It is difficult to know precisely how to deal with such attitudes, firstly because I find it so hard to believe in a world where forces are so hell-bent on jeopardizing their professional integrity by stealing a bunch of PowerPoint slides (although these people do vehemently affirm that their disciplinary sector is rife with such pyrrhic skullduggery).  Secondly, the idea that anyone would ever want to steal my own course materials is something I would personally consider a compliment.  Unwise perhaps and certainly unlikely, but a compliment nonetheless.  Finally, this protectionist approach seems perfectly designed to stifle any personal or professional development.

Of course the idea of working in a bubble, where nobody can criticise or question, is tempting.  It feels safe.  You just produce the grades for your students and never have to answer questions about how you got them - or whether you could have done anything better.  And perhaps we can even convince ourselves that it’s not possible to be any better - that we’ve got it nailed, and it would be sheer vandalism to challenge such perfection.  But even were this true, while we as educators get older each year our students don’t.  Even as our experience or expertise increases the distance between our lives and theirs also increases, and as this distance increases our methods and approaches slide quietly out of tune like a rubber guitar string.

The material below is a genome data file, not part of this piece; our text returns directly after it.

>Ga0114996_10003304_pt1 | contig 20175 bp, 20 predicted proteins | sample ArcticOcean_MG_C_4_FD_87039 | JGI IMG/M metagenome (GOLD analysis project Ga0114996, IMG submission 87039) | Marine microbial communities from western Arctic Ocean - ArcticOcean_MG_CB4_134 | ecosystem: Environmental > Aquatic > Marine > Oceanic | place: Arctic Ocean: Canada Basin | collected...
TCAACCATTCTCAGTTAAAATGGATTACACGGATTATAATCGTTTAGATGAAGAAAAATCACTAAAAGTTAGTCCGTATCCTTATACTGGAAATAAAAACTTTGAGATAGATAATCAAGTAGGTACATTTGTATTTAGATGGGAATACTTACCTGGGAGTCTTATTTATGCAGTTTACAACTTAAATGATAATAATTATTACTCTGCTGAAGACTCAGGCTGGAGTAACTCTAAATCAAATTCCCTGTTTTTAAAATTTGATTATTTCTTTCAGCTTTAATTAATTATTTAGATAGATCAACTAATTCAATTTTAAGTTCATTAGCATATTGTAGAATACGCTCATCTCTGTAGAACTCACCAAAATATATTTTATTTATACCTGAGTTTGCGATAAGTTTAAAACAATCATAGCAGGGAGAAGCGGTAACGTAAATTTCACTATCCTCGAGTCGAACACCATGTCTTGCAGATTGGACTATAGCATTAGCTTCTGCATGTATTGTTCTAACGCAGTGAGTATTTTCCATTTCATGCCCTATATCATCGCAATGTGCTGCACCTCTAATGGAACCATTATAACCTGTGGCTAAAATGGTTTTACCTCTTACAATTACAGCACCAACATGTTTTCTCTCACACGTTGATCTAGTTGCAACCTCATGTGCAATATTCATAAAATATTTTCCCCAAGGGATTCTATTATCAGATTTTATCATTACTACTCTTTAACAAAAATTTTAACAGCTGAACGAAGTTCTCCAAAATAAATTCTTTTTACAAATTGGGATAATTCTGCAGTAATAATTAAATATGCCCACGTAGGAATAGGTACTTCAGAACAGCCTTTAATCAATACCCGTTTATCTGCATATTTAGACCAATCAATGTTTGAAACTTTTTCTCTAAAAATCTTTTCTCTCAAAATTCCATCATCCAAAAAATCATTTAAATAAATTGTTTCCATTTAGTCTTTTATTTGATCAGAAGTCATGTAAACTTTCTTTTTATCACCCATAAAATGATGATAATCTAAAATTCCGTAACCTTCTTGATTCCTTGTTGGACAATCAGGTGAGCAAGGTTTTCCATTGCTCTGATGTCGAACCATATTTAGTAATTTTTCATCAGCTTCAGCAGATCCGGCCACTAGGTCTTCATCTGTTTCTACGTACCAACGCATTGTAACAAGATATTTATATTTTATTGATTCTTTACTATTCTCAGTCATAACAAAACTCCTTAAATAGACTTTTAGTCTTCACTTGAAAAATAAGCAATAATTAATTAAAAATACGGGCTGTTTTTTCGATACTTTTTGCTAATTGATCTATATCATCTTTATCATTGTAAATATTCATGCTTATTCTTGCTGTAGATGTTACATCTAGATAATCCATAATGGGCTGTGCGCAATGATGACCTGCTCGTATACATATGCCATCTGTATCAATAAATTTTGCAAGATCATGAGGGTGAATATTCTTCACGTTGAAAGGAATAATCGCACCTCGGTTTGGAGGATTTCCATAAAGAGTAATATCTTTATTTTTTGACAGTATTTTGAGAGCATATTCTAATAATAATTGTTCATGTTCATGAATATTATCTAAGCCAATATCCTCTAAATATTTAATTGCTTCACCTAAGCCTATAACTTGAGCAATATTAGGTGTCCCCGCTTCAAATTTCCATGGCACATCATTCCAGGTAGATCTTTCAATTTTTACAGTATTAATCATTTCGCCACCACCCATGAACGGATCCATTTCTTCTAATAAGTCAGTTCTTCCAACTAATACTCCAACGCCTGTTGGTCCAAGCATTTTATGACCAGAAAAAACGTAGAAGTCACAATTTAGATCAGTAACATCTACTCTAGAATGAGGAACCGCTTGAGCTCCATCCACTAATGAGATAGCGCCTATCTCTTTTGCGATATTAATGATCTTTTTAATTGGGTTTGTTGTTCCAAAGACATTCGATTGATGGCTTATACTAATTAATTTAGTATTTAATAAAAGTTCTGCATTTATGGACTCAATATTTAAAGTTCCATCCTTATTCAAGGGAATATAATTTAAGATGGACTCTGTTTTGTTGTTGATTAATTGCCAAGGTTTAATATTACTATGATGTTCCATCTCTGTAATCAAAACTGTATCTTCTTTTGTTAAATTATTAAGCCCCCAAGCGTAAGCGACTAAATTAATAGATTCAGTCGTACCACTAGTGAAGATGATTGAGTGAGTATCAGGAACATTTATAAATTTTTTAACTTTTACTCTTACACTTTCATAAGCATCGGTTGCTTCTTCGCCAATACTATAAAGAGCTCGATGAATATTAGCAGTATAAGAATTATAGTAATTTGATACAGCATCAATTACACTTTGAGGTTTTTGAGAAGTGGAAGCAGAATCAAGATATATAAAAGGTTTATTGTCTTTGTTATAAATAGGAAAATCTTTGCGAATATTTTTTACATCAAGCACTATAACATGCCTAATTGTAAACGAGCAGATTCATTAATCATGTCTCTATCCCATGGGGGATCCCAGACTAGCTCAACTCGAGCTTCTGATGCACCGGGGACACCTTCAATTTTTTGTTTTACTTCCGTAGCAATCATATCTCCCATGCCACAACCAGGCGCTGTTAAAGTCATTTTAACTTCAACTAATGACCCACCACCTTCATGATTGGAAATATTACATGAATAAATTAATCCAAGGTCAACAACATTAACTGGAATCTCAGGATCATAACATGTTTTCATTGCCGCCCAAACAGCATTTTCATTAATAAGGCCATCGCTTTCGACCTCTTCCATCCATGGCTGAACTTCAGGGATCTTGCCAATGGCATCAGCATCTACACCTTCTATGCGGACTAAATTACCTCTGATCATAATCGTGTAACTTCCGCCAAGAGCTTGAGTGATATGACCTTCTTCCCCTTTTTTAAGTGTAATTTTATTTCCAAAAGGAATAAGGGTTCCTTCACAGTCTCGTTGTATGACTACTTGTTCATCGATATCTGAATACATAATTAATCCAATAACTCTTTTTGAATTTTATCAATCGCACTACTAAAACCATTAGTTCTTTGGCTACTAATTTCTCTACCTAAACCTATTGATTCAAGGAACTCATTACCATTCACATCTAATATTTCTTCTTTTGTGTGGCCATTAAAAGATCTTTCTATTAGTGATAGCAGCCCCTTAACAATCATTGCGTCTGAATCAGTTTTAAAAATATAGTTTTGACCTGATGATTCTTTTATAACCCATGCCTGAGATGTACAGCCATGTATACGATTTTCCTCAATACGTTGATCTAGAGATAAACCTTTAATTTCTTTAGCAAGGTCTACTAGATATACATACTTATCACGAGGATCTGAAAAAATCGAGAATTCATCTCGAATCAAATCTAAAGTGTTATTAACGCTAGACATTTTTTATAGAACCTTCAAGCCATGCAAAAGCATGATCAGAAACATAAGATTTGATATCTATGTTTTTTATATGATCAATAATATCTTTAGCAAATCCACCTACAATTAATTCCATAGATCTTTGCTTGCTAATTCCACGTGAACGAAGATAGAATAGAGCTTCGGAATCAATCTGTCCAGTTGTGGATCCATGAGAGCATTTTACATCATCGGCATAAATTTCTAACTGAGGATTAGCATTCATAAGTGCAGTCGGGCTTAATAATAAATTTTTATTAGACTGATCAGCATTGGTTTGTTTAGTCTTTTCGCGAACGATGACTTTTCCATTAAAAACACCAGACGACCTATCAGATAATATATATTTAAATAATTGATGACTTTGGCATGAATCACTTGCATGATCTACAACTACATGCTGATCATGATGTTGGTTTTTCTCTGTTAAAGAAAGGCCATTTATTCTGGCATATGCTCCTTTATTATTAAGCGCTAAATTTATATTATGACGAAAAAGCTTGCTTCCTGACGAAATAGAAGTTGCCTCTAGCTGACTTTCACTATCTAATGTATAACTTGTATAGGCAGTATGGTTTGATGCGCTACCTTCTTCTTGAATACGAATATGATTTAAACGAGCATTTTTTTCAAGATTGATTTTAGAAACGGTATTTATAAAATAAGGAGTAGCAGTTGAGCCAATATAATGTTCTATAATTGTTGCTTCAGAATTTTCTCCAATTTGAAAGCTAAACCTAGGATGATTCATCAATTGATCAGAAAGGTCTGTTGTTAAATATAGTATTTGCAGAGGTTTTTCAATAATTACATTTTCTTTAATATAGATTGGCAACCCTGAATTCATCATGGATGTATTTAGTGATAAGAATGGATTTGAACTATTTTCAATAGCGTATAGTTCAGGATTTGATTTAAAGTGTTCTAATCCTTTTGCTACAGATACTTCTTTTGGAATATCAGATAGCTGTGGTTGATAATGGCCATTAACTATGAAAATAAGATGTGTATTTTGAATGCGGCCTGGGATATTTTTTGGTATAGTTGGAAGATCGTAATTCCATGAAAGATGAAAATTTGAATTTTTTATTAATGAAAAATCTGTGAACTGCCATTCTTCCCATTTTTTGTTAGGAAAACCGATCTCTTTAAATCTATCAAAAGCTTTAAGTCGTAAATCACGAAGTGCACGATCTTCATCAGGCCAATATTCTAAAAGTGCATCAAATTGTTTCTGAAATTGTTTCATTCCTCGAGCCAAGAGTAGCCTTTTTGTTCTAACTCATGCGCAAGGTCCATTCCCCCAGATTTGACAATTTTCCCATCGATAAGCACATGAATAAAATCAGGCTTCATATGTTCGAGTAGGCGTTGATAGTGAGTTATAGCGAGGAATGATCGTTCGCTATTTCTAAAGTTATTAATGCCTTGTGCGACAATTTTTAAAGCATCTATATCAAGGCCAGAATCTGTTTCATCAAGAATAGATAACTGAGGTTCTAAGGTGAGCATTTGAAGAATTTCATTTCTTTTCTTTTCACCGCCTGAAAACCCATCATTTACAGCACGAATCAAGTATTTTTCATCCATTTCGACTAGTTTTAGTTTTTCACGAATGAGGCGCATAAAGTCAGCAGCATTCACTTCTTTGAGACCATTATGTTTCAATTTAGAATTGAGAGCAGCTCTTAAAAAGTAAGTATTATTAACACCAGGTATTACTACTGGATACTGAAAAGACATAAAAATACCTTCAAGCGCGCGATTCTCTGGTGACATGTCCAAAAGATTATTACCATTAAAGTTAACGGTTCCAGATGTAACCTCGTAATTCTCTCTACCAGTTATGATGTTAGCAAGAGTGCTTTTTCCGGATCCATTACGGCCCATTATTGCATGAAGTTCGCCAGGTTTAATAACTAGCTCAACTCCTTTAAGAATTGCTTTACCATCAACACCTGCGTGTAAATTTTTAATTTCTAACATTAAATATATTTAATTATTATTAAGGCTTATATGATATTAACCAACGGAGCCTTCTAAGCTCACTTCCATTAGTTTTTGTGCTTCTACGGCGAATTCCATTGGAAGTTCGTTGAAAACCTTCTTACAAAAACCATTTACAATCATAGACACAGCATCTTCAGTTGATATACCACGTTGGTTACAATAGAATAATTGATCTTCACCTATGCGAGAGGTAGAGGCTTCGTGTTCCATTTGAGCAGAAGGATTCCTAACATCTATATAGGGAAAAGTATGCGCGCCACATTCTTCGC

Surely, we are better educators when we are able to get feedback from others?  And we are better educators when we are able to give feedback to others?  This means drawing back the magic curtain of our pedagogy.  Demystifying the alchemical processes of our courses.  And letting people see our damn PowerPoints.

And if they did steal our slides, so what?  The whole reason I work in Education and spent so much time accumulating these poor scraps of knowledge, was so that I could give them away.  Indeed, my entirely professional value has been based on how good I am at giving it away.  And for as long as I have been in the profession, I have been (at least partly) funded by the public, so I have always felt that the public has a certain right to what I produce.